Wednesday, September 17, 2008

Montreal physicists weigh in on the costs of CERN


Montreal physicists weigh in on the costs of CERN

Bang for our buck?

By Stefan Christoff

The ATLAS Experiment at CERN

Montreal physicists play key role in CERN's Large Hadron Collider quest to unlock the universe's greatest mysteries

Physicists working deep under the earth in Western Europe may be close to uncovering new paradigms in our collective understanding of life's greatest mysteries: the Big Bang, the origins of the universe and the nature of matter.

Last week, a hundred metres below the Swiss-French border, over 6,000 scientists from around the world, including Montreal, activated the Large Hadron Collider. The $8-billion particle accelerator, the biggest and most powerful in the world, sets up all the conditions necessary to mimic the universe's origin and allow scientists to answer the question at the core of particle physics: Why does matter have mass?

Canada has contributed close to $100-million to the project, and scientists from Montreal will assist in monitoring the ATLAS Experiment, a massive data-collecting detector at the heart of the project, which alone consists of over 2,500 scientists from 37 countries.

The experiment, maintained by the European Organization for Nuclear Research (CERN), has garnered a great amount of media attention, including its fair share of skeptics who argue that the particle explosions will create mini black holes that could endanger the planet. While CERN has dismissed the scientific arguments behind these expressed fears, scientists working on the project here at home seem more concerned about putting the project's lofty aims in perspective.

"As a lab, it exists to do fundamental science, to ask essential questions about the universe," explains Dr. James Gillies, chief

spokesperson and physicist for CERN. "In undertaking this project, many new technologies are developed, which will possibly have positive and even unimaginable impacts on our lives."

But even scientists closely connected to the work at CERN are weighing the value of the multi-billion-dollar project, considering that such funds could eliminate the developing world's debt load or help reduce growing economic inequities in Canada and around the world.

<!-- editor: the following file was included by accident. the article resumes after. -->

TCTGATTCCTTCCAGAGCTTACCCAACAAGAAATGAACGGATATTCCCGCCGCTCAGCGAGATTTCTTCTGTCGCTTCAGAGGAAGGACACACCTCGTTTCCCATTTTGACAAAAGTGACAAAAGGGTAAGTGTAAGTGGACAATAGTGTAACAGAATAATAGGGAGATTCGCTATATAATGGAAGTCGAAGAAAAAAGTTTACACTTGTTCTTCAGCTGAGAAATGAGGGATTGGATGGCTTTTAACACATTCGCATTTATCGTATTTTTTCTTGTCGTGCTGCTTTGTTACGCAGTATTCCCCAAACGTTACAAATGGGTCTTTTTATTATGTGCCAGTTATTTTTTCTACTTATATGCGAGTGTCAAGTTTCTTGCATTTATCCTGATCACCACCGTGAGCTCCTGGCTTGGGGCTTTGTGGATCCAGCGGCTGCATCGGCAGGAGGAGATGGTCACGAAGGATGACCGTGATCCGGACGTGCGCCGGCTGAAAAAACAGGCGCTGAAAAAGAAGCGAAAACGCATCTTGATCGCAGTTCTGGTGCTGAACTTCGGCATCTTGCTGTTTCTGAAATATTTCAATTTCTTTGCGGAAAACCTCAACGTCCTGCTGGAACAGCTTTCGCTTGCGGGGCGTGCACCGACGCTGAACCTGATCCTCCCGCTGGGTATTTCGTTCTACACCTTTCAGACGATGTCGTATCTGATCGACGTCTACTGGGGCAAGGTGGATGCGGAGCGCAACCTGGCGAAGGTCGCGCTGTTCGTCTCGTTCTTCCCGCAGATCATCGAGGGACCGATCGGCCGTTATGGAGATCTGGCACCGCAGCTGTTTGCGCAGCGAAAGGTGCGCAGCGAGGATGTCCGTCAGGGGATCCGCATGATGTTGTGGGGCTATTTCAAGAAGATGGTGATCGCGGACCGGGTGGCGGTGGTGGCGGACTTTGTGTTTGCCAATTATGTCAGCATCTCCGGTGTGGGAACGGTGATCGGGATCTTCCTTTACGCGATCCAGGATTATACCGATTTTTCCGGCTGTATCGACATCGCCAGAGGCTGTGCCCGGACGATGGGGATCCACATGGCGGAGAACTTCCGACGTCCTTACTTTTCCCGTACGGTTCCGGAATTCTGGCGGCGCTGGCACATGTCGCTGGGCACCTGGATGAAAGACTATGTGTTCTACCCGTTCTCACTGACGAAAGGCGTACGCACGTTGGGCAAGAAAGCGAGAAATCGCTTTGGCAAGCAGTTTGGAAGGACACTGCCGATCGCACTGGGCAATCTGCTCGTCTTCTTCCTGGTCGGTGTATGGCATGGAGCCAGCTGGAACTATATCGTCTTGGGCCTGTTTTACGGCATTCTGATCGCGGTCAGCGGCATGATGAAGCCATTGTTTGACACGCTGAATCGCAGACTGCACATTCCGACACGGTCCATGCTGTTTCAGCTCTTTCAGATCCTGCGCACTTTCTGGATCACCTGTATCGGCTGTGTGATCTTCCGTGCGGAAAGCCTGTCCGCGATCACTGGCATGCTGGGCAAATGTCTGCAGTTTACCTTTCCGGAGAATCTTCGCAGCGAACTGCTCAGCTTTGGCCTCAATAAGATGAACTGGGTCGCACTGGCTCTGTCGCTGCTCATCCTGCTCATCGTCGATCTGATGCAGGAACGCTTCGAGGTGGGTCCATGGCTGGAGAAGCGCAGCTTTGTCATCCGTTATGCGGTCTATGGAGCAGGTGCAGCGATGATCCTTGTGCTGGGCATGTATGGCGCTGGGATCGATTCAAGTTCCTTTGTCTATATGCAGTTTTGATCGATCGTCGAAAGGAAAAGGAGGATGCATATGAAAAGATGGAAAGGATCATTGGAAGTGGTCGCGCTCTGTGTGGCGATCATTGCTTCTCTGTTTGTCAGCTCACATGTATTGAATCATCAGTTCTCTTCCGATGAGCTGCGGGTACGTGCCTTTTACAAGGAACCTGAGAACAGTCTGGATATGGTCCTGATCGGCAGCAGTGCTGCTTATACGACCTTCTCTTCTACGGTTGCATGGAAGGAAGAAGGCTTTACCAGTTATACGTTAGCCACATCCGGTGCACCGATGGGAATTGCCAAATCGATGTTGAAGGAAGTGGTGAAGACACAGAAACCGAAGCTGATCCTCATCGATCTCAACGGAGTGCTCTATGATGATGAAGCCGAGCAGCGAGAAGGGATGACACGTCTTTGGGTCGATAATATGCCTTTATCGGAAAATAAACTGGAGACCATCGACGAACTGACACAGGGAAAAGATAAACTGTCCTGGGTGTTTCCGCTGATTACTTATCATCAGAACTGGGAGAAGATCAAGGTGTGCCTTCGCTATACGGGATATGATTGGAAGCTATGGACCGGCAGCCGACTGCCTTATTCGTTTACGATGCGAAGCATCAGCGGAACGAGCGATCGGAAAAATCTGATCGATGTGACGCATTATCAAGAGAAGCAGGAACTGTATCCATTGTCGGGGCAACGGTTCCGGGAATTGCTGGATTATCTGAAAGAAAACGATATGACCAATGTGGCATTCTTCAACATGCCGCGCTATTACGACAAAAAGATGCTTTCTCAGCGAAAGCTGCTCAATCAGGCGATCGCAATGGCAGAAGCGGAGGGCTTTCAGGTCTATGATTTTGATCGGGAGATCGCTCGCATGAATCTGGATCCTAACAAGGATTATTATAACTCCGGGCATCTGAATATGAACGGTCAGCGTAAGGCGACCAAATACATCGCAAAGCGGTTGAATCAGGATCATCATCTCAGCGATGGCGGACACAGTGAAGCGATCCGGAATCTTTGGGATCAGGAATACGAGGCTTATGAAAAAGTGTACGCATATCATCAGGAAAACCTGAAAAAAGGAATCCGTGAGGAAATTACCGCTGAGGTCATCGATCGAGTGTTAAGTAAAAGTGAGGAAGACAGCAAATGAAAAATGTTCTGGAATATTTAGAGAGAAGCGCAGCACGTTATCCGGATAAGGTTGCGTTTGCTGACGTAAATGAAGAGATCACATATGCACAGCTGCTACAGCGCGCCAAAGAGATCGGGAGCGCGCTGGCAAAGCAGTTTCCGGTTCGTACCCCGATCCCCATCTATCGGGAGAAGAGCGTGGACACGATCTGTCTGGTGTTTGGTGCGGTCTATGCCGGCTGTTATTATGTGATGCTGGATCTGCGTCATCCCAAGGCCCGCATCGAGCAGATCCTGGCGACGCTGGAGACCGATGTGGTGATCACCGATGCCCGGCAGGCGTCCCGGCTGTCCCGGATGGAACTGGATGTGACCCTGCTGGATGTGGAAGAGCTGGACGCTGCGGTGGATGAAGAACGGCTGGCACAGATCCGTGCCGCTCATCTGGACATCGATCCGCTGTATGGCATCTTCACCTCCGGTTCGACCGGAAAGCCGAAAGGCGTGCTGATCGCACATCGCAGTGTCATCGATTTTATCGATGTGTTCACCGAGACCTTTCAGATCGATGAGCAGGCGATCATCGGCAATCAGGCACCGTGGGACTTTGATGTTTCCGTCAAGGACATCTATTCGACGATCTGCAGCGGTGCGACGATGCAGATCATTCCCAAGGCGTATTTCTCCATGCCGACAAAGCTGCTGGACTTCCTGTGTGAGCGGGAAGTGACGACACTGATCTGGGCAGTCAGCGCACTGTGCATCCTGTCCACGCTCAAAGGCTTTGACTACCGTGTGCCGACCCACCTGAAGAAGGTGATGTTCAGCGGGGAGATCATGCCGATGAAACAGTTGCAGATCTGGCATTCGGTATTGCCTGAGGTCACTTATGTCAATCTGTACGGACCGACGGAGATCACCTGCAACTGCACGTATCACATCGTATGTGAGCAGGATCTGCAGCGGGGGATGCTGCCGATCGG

"It is critical as a society that we carefully weigh the possible positive and negative outcomes for such a major scientific investment," explains Brigitte Vachon, an experimental particle physicist and Canada Research Chair at McGill University. "Fundamental research at this level has benefited society in multiple ways, as it really pushes our understanding of nature and our origins, while [also having] played a key role in creating new technologies, including the Internet and critical medical treatments, such as magnetic resonance imaging [MRI]."

CERN relies on a European public funding model. Scientists argue that to ensure the success of this project and to support greater scientific freedom and independence on essential questions without corporate interest, they will have to rely heavily on public funds.

"The European funding process has provided stability for the project," explains Gillies. He argues that the long-term investment by European governments and long-term vision for the project has been key to its development.

"Public funding has been absolutely critical to this process," says Vachon. "[When you leave] science up to private companies, you see research being attached to specific topics with predetermined corporate goals. For example, we can look to pharmaceutical companies who often fund scientific research and in certain cases have geared the results of research - this process moves away from the possibilities of providing freedom for scientists to explore essential questions and work creatively."

Big Bang science brings up essential questions about not only the universe, but the nature of our society. From their labs in Europe and here at home, scientists are resolute about the importance of the project, despite its price tag.

"Imagine going back to interview Isaac Newton, who wouldn't have been able to explain to you that understanding the law of universal gravitation at that time would have led to so many dramatic changes in our lives, from satellites to space travel," says Gillies, explaining that the last time scientists set up a particle accelerator at CERN, back in 1989, it inspired Tim Berners-Lee's proposal to create the Internet (so scientists working on the project from anywhere in the world could communicate).

For more information, visit CERN, the European Organization for Nuclear Research, at

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